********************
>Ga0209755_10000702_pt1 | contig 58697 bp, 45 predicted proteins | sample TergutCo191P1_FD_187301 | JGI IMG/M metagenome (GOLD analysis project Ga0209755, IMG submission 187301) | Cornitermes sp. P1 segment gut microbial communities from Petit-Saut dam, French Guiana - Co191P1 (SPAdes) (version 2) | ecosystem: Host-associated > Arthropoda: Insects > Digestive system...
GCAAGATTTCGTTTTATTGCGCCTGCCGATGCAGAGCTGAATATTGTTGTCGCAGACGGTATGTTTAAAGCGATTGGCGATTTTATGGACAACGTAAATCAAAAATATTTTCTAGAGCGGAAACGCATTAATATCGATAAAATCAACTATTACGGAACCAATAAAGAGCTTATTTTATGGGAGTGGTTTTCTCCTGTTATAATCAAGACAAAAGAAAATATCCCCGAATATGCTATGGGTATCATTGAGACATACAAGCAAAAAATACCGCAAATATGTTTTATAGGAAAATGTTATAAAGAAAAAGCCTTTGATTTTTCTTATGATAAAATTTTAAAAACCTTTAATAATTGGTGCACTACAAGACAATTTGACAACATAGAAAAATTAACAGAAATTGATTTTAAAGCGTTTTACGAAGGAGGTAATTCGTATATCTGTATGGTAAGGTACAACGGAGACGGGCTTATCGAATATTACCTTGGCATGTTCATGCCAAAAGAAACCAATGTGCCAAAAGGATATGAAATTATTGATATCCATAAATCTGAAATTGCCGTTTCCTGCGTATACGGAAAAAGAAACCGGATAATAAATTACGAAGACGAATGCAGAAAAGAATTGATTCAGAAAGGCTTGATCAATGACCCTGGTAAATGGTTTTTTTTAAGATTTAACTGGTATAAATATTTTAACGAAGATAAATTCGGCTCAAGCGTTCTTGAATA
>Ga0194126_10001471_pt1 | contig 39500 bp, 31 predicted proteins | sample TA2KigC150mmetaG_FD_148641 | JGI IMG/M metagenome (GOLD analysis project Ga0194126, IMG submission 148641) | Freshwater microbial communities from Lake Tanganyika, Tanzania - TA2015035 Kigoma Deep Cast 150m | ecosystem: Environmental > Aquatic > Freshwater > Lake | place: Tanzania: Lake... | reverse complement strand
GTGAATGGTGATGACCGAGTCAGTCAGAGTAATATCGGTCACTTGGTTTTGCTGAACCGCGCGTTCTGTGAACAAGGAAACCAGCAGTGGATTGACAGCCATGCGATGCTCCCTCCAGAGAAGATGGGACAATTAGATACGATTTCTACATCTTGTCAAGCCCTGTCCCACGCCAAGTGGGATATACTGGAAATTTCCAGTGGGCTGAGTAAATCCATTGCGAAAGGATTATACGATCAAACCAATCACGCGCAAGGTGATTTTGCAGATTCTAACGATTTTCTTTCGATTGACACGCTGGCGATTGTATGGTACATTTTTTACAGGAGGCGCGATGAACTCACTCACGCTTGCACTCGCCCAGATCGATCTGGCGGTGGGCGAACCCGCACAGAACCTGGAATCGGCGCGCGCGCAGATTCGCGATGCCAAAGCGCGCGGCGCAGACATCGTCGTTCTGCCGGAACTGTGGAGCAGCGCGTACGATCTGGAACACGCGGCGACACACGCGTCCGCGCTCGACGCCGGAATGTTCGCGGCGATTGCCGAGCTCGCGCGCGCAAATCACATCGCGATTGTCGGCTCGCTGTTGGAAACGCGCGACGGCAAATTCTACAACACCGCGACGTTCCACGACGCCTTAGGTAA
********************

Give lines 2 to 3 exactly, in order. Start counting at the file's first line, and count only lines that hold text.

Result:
GCAAGATTTCGTTTTATTGCGCCTGCCGATGCAGAGCTGAATATTGTTGTCGCAGACGGTATGTTTAAAGCGATTGGCGATTTTATGGACAACGTAAATCAAAAATATTTTCTAGAGCGGAAACGCATTAATATCGATAAAATCAACTATTACGGAACCAATAAAGAGCTTATTTTATGGGAGTGGTTTTCTCCTGTTATAATCAAGACAAAAGAAAATATCCCCGAATATGCTATGGGTATCATTGAGACATACAAGCAAAAAATACCGCAAATATGTTTTATAGGAAAATGTTATAAAGAAAAAGCCTTTGATTTTTCTTATGATAAAATTTTAAAAACCTTTAATAATTGGTGCACTACAAGACAATTTGACAACATAGAAAAATTAACAGAAATTGATTTTAAAGCGTTTTACGAAGGAGGTAATTCGTATATCTGTATGGTAAGGTACAACGGAGACGGGCTTATCGAATATTACCTTGGCATGTTCATGCCAAAAGAAACCAATGTGCCAAAAGGATATGAAATTATTGATATCCATAAATCTGAAATTGCCGTTTCCTGCGTATACGGAAAAAGAAACCGGATAATAAATTACGAAGACGAATGCAGAAAAGAATTGATTCAGAAAGGCTTGATCAATGACCCTGGTAAATGGTTTTTTTTAAGATTTAACTGGTATAAATATTTTAACGAAGATAAATTCGGCTCAAGCGTTCTTGAATA
>Ga0194126_10001471_pt1 | contig 39500 bp, 31 predicted proteins | sample TA2KigC150mmetaG_FD_148641 | JGI IMG/M metagenome (GOLD analysis project Ga0194126, IMG submission 148641) | Freshwater microbial communities from Lake Tanganyika, Tanzania - TA2015035 Kigoma Deep Cast 150m | ecosystem: Environmental > Aquatic > Freshwater > Lake | place: Tanzania: Lake... | reverse complement strand